Are Health Drinks All They Claim to Be?
We are always looking for a magic bullet to health and nutrition. When the buzz is that a new drink can replace a meal, help us lose weight or detox our bodies from the unhealthy things we do to them, we’re happy to try that kale shake or trendy beverage du jour.
Do these drinks really do what they claim, are they merely harmless, or could they actually be unhealthy?
While it’s challenging to get enough of the fuel and nutrients our bodies need through a balanced diet, there is no evidence to show we can drink our way to a desired weight, disease immunity or fitness level. So, before you tap into the latest liquid trend, here are the facts about four popular beverages.
Kombucha. This slightly bubbly, sweetened green or black tea is fermented by a symbiotic colony of bacteria and yeast.
The claim: It has been called the “immortal health elixir” with an ability to prevent and fight cancer, arthritis and other diseases. It is also said to be loaded with enzymes and bacterial acids that help detox the body.
The reality: Kombucha is naturally fermented with a living colony of bacteria and yeast, so it may help aid digestion and fight candida (an overgrowth of yeast). But, in addition to having beneficial super-bugs, kombucha drinks contain sugar and caffeine. So while they may be somewhat healthy, they can quickly derail a low-calorie diet. There are better and safer ways to get these beneficial bacteria into your system, including no-sugar-added plain Greek yogurt or low-fat buttermilk, both of which are proven to promote healthy digestion.
Bulletproof Coffee (BPC). Made with two servings of coffee, two tablespoons of grass-fed butter and something called brain octane oil, this Silicon Valley staple is a rich and frothy drink.
The claim: BPC helps you power through a grueling morning without so much as thinking about sitting down for a full breakfast. Proponents say it triggers weight loss by forcing the body into a metabolic state called ketosis. They also claim starting your day with BPC (and nothing else) kills pesky cravings, boosts energy and improves mental function.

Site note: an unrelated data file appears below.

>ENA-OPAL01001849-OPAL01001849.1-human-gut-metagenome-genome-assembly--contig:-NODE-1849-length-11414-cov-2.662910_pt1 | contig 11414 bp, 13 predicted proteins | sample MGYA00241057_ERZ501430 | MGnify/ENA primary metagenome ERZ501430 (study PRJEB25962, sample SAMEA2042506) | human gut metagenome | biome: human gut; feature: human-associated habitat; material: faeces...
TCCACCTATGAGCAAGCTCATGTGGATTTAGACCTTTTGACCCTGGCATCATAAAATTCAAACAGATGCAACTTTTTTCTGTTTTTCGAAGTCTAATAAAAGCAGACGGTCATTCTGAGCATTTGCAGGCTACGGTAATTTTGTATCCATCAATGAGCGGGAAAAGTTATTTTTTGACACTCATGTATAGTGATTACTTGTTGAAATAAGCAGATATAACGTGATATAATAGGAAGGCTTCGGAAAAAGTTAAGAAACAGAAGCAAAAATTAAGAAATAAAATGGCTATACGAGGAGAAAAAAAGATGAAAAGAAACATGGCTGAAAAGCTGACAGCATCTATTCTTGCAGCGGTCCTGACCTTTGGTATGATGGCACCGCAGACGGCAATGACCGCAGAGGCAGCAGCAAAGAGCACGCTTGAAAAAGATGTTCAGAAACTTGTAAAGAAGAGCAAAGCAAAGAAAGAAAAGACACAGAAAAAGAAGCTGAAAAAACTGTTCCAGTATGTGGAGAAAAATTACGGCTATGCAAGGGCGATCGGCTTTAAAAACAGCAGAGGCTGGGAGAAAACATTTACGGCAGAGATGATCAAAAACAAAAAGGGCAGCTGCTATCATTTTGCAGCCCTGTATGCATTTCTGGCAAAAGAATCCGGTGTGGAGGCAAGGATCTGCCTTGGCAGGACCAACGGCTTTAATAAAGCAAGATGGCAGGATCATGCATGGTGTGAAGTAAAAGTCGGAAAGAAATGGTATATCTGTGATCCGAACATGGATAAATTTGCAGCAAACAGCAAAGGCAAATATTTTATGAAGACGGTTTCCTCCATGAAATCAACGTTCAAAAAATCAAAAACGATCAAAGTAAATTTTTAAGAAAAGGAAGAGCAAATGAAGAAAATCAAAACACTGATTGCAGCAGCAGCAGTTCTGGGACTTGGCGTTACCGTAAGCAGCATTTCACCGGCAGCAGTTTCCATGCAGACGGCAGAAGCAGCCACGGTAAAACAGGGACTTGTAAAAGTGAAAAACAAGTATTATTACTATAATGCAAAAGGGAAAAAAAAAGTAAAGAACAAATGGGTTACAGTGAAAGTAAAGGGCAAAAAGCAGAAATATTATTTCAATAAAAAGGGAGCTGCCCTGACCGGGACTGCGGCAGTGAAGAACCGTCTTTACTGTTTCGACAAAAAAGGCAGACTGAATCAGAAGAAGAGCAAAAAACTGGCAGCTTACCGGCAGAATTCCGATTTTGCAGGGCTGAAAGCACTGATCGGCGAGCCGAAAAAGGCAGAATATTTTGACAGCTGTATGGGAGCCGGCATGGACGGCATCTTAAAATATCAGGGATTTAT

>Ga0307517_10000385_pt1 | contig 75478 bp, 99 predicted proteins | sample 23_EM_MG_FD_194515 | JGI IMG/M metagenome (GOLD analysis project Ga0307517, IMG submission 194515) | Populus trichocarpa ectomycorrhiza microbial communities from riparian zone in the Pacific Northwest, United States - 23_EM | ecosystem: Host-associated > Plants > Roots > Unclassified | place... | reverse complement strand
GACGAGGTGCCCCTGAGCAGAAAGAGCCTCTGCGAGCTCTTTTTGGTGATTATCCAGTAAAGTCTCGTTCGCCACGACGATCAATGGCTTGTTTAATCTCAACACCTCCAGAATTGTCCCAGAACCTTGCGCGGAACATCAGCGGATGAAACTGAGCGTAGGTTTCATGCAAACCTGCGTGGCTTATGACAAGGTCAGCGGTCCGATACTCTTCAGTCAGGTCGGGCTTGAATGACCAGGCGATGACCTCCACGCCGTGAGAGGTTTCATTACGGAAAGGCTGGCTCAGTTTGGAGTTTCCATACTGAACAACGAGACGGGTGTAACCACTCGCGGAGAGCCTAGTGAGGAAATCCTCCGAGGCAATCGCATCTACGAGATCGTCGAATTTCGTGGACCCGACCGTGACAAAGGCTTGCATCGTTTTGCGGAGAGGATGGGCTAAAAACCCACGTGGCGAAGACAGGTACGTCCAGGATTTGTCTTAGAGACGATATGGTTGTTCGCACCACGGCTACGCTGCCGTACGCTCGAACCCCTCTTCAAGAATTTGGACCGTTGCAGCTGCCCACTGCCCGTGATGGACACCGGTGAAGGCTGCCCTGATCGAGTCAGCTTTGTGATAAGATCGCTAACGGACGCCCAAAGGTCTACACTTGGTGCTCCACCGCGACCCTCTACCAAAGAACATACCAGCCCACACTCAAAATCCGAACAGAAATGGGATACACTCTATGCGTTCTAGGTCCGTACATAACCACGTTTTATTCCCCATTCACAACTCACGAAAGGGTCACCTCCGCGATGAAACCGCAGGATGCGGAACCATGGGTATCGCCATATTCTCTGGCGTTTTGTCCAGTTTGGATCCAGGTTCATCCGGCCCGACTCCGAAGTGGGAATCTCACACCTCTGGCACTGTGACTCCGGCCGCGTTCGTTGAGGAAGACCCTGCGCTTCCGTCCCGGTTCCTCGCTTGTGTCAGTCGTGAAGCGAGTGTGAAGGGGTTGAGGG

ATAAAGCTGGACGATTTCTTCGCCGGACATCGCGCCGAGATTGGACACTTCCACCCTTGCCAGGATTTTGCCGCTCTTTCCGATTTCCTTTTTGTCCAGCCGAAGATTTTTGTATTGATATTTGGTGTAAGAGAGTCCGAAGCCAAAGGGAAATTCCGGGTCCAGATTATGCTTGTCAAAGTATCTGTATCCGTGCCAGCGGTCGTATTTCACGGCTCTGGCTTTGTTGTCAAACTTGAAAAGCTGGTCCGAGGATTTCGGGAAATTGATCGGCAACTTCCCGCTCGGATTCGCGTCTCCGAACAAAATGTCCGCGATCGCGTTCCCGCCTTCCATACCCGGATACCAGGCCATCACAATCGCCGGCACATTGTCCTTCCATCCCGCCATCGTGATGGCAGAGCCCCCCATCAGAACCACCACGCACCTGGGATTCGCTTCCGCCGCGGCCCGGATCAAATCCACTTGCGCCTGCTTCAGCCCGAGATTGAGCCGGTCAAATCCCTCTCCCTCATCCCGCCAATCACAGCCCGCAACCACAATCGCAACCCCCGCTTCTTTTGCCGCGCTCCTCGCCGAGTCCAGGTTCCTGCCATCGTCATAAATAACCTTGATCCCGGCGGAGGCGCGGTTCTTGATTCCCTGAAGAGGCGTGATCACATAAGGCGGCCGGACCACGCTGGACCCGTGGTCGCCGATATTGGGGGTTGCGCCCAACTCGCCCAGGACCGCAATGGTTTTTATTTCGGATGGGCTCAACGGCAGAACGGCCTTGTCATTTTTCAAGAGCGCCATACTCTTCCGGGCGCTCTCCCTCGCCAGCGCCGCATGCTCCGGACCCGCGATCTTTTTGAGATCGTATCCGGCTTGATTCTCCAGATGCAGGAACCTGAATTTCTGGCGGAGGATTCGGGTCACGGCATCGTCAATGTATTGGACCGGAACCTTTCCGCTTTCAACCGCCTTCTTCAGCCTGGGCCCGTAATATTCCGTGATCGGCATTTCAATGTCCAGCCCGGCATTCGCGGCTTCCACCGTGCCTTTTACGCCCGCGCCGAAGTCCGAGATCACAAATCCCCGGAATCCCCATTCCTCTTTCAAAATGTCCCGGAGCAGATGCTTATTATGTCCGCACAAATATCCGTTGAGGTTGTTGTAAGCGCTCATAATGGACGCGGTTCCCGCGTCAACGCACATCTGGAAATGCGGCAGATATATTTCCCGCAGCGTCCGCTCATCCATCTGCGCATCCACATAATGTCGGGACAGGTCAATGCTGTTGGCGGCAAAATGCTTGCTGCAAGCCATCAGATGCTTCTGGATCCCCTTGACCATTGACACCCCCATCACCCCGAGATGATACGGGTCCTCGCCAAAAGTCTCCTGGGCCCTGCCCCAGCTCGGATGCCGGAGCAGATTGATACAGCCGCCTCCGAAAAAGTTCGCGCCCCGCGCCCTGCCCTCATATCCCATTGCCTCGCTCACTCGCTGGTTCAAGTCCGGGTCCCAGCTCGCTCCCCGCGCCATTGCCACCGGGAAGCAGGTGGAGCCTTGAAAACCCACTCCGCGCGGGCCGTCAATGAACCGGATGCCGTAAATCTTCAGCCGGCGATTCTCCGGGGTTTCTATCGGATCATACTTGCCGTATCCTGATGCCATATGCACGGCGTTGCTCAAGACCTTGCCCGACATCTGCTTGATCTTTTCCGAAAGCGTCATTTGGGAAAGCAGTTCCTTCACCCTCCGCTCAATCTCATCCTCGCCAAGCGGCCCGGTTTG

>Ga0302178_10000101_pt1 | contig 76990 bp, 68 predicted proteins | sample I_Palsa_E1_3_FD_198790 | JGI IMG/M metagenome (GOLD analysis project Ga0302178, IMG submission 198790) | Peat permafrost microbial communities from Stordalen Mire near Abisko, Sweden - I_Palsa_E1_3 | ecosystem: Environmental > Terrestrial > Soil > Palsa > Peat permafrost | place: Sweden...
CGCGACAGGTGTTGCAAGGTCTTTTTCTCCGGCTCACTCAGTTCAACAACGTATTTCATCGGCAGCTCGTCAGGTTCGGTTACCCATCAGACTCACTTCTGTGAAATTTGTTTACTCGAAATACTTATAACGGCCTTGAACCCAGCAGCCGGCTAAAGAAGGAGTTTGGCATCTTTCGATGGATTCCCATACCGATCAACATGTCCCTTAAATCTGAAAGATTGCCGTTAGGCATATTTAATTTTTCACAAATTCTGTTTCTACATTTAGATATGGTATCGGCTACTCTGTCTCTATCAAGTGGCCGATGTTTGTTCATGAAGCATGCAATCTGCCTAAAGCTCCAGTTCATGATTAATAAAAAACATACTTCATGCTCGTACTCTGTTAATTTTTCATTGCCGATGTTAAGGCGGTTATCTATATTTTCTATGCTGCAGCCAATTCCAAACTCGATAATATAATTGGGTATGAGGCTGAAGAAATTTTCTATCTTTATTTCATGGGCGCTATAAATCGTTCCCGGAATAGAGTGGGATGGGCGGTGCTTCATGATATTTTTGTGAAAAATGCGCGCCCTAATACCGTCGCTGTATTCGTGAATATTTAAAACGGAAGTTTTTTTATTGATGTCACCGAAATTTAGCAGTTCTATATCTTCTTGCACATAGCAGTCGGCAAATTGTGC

The reality: BPC is loaded with calories and contains saturated fat and caffeine, and it’s likely to leave you jittery and hungry. In order to compensate for drinking 20 plus grams of fat, you would need to cut fat from elsewhere in your diet, and you would likely miss out on other nutrients. Unless you’re a hard-core athlete, BPC is not a good option.
Bone Broth. This simple, age-old recipe is essentially stock, or the basis for soups. It’s made with meat or poultry bones, water and herbs and simmered for hours. When strained, it’s a broth you can sip or cook with.
The claim: When slow simmered, the bones release myriad health-promoting nutrients, including the building blocks of collagen. (Collagen, the most abundant protein in the body, is a part of the connective tissue that supports skin firmness, suppleness and constant renewal of skin cells.)
The reality: It’s actually good for you! Bone broth contains protein-rich amino acids that are essential for building strong bones and teeth and smoothing the skin. For the fullest benefits, make your own broth, instead of using boxed or canned varieties.
Tea-Toxes. These steamy liquid elixirs are essentially a blend of several herbal teas.
The claim: Components in tea-toxes promote weight loss, boost metabolism and cleanse the body of toxins.
The reality: While herbs like barberry and dandelion may help aid in digestion and give your metabolism a kick, they’re not meant to be consumed in large doses. As for detox, there’s no herbal ingredient that can rival your own body’s natural detox system—your liver. Some tea-toxers might lose weight due to the tea’s laxative and stimulant effects. But, keep in mind that any herbs that speed up digestion and affect liver function may also cause the body to clear medications more quickly than desired, including everything from statins to birth control pills. A safer bet to lose weight: Eat a balanced diet, drink more water and increase your activity level.
The bottom line
The most beneficial liquid you can drink is water. Following a balanced diet and drinking six to nine glasses of water daily is still the best way to achieve optimal health and nutrition. If you are still determined to try the latest beverage trend, talk to your doctor first. With certain health conditions, some “healthy” drinks can have negative effects.
Have you found a type of health beverage that has helped you meet your health or fitness goals? Please share your experience below, without using brand names. Let us know below!